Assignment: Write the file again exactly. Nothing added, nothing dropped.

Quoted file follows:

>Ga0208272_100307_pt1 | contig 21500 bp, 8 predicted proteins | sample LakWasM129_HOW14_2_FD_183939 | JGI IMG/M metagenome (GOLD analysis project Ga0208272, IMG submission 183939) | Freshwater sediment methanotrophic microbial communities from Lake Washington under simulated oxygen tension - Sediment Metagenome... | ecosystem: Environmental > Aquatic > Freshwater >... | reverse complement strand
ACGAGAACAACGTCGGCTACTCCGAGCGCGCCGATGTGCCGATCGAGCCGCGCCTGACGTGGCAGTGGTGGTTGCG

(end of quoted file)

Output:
>Ga0208272_100307_pt1 | contig 21500 bp, 8 predicted proteins | sample LakWasM129_HOW14_2_FD_183939 | JGI IMG/M metagenome (GOLD analysis project Ga0208272, IMG submission 183939) | Freshwater sediment methanotrophic microbial communities from Lake Washington under simulated oxygen tension - Sediment Metagenome... | ecosystem: Environmental > Aquatic > Freshwater >... | reverse complement strand
ACGAGAACAACGTCGGCTACTCCGAGCGCGCCGATGTGCCGATCGAGCCGCGCCTGACGTGGCAGTGGTGGTTGCG